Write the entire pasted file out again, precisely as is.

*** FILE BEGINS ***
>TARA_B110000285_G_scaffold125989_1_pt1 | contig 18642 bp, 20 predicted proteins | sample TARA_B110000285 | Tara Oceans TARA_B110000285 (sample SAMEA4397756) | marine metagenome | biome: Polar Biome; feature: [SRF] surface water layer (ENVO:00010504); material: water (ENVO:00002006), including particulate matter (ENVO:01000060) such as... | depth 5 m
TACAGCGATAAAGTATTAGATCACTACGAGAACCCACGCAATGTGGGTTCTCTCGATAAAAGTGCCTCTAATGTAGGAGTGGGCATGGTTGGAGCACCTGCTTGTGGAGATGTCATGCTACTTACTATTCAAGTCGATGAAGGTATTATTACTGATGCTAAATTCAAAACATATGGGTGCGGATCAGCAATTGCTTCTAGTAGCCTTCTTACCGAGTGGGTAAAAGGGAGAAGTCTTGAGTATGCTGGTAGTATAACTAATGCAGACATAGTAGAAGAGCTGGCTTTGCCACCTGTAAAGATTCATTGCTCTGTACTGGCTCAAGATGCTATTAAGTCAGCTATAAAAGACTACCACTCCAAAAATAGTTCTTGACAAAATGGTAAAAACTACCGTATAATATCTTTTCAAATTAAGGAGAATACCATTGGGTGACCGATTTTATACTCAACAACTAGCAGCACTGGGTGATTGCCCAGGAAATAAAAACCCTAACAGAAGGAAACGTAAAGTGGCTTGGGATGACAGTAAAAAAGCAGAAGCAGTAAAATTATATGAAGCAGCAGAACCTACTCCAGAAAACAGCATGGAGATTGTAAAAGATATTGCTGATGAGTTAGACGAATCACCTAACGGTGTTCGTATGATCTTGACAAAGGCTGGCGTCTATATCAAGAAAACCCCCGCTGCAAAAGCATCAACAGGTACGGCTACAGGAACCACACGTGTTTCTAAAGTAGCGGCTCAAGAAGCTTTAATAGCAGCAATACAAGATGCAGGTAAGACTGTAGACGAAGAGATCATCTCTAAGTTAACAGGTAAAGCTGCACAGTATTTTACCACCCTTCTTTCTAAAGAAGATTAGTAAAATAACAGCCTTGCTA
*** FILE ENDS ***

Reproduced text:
>TARA_B110000285_G_scaffold125989_1_pt1 | contig 18642 bp, 20 predicted proteins | sample TARA_B110000285 | Tara Oceans TARA_B110000285 (sample SAMEA4397756) | marine metagenome | biome: Polar Biome; feature: [SRF] surface water layer (ENVO:00010504); material: water (ENVO:00002006), including particulate matter (ENVO:01000060) such as... | depth 5 m
TACAGCGATAAAGTATTAGATCACTACGAGAACCCACGCAATGTGGGTTCTCTCGATAAAAGTGCCTCTAATGTAGGAGTGGGCATGGTTGGAGCACCTGCTTGTGGAGATGTCATGCTACTTACTATTCAAGTCGATGAAGGTATTATTACTGATGCTAAATTCAAAACATATGGGTGCGGATCAGCAATTGCTTCTAGTAGCCTTCTTACCGAGTGGGTAAAAGGGAGAAGTCTTGAGTATGCTGGTAGTATAACTAATGCAGACATAGTAGAAGAGCTGGCTTTGCCACCTGTAAAGATTCATTGCTCTGTACTGGCTCAAGATGCTATTAAGTCAGCTATAAAAGACTACCACTCCAAAAATAGTTCTTGACAAAATGGTAAAAACTACCGTATAATATCTTTTCAAATTAAGGAGAATACCATTGGGTGACCGATTTTATACTCAACAACTAGCAGCACTGGGTGATTGCCCAGGAAATAAAAACCCTAACAGAAGGAAACGTAAAGTGGCTTGGGATGACAGTAAAAAAGCAGAAGCAGTAAAATTATATGAAGCAGCAGAACCTACTCCAGAAAACAGCATGGAGATTGTAAAAGATATTGCTGATGAGTTAGACGAATCACCTAACGGTGTTCGTATGATCTTGACAAAGGCTGGCGTCTATATCAAGAAAACCCCCGCTGCAAAAGCATCAACAGGTACGGCTACAGGAACCACACGTGTTTCTAAAGTAGCGGCTCAAGAAGCTTTAATAGCAGCAATACAAGATGCAGGTAAGACTGTAGACGAAGAGATCATCTCTAAGTTAACAGGTAAAGCTGCACAGTATTTTACCACCCTTCTTTCTAAAGAAGATTAGTAAAATAACAGCCTTGCTA